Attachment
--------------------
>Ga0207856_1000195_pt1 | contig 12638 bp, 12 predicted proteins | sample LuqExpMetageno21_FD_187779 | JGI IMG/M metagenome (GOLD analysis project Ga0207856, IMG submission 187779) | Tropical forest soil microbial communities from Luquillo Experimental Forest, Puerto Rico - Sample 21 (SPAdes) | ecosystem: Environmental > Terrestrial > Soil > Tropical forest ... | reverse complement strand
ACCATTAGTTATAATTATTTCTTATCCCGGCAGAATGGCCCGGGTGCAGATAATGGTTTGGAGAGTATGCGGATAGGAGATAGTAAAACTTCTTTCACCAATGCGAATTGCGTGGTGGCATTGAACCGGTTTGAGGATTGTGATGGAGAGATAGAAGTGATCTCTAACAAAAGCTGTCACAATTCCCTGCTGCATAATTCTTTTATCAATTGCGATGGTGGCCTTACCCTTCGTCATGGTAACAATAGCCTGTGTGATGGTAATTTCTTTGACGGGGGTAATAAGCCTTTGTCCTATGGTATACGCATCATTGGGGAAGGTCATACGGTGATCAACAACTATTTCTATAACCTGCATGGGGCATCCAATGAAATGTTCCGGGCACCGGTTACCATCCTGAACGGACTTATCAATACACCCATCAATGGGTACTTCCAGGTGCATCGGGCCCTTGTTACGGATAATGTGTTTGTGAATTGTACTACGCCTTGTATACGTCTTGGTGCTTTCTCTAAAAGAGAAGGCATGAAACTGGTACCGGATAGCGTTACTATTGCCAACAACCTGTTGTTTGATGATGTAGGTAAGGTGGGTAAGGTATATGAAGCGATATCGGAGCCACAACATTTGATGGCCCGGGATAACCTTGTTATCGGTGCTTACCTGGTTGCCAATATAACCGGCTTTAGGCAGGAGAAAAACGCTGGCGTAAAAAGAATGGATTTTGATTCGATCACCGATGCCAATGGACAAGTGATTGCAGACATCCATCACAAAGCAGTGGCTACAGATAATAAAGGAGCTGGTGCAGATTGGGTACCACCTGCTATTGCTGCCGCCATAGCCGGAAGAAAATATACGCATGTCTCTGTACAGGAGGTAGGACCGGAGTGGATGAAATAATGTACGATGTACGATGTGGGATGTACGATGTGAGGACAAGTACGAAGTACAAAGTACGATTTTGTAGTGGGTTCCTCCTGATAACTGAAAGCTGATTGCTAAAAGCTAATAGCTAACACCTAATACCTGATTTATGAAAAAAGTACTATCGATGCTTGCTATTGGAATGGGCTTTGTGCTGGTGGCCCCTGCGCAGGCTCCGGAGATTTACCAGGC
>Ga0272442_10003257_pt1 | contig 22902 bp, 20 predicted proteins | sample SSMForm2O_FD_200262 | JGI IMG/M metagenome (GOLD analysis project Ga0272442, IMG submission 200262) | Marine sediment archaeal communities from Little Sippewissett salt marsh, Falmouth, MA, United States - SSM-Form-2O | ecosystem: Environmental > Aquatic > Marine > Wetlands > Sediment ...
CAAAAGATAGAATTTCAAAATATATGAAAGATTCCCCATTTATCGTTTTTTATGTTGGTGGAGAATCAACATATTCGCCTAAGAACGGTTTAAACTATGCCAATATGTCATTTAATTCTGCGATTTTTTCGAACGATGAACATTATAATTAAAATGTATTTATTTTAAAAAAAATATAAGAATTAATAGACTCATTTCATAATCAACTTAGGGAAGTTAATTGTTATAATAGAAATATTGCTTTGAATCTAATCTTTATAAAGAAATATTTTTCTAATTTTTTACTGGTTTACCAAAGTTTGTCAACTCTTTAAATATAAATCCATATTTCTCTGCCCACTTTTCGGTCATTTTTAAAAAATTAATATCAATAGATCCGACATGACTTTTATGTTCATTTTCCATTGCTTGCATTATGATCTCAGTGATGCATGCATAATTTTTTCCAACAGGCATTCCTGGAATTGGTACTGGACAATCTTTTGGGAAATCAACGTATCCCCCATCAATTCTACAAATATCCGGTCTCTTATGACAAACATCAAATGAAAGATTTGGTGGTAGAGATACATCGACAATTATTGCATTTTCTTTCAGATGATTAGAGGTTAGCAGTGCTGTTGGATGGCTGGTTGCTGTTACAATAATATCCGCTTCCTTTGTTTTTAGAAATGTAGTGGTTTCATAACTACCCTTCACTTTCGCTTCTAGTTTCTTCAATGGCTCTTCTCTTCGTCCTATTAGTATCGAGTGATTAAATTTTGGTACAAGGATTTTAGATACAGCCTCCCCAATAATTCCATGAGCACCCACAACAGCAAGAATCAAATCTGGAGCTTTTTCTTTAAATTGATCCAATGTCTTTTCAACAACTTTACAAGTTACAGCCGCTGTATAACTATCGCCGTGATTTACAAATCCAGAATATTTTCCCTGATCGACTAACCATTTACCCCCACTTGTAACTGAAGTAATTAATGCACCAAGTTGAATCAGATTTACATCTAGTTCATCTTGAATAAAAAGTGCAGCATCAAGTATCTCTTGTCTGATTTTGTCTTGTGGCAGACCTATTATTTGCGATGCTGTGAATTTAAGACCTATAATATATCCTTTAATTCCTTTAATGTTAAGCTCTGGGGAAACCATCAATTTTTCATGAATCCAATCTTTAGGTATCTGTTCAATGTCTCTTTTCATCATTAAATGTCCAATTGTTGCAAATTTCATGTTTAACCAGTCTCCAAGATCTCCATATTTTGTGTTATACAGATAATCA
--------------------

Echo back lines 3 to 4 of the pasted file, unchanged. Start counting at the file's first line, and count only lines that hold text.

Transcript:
>Ga0272442_10003257_pt1 | contig 22902 bp, 20 predicted proteins | sample SSMForm2O_FD_200262 | JGI IMG/M metagenome (GOLD analysis project Ga0272442, IMG submission 200262) | Marine sediment archaeal communities from Little Sippewissett salt marsh, Falmouth, MA, United States - SSM-Form-2O | ecosystem: Environmental > Aquatic > Marine > Wetlands > Sediment ...
CAAAAGATAGAATTTCAAAATATATGAAAGATTCCCCATTTATCGTTTTTTATGTTGGTGGAGAATCAACATATTCGCCTAAGAACGGTTTAAACTATGCCAATATGTCATTTAATTCTGCGATTTTTTCGAACGATGAACATTATAATTAAAATGTATTTATTTTAAAAAAAATATAAGAATTAATAGACTCATTTCATAATCAACTTAGGGAAGTTAATTGTTATAATAGAAATATTGCTTTGAATCTAATCTTTATAAAGAAATATTTTTCTAATTTTTTACTGGTTTACCAAAGTTTGTCAACTCTTTAAATATAAATCCATATTTCTCTGCCCACTTTTCGGTCATTTTTAAAAAATTAATATCAATAGATCCGACATGACTTTTATGTTCATTTTCCATTGCTTGCATTATGATCTCAGTGATGCATGCATAATTTTTTCCAACAGGCATTCCTGGAATTGGTACTGGACAATCTTTTGGGAAATCAACGTATCCCCCATCAATTCTACAAATATCCGGTCTCTTATGACAAACATCAAATGAAAGATTTGGTGGTAGAGATACATCGACAATTATTGCATTTTCTTTCAGATGATTAGAGGTTAGCAGTGCTGTTGGATGGCTGGTTGCTGTTACAATAATATCCGCTTCCTTTGTTTTTAGAAATGTAGTGGTTTCATAACTACCCTTCACTTTCGCTTCTAGTTTCTTCAATGGCTCTTCTCTTCGTCCTATTAGTATCGAGTGATTAAATTTTGGTACAAGGATTTTAGATACAGCCTCCCCAATAATTCCATGAGCACCCACAACAGCAAGAATCAAATCTGGAGCTTTTTCTTTAAATTGATCCAATGTCTTTTCAACAACTTTACAAGTTACAGCCGCTGTATAACTATCGCCGTGATTTACAAATCCAGAATATTTTCCCTGATCGACTAACCATTTACCCCCACTTGTAACTGAAGTAATTAATGCACCAAGTTGAATCAGATTTACATCTAGTTCATCTTGAATAAAAAGTGCAGCATCAAGTATCTCTTGTCTGATTTTGTCTTGTGGCAGACCTATTATTTGCGATGCTGTGAATTTAAGACCTATAATATATCCTTTAATTCCTTTAATGTTAAGCTCTGGGGAAACCATCAATTTTTCATGAATCCAATCTTTAGGTATCTGTTCAATGTCTCTTTTCATCATTAAATGTCCAATTGTTGCAAATTTCATGTTTAACCAGTCTCCAAGATCTCCATATTTTGTGTTATACAGATAATCA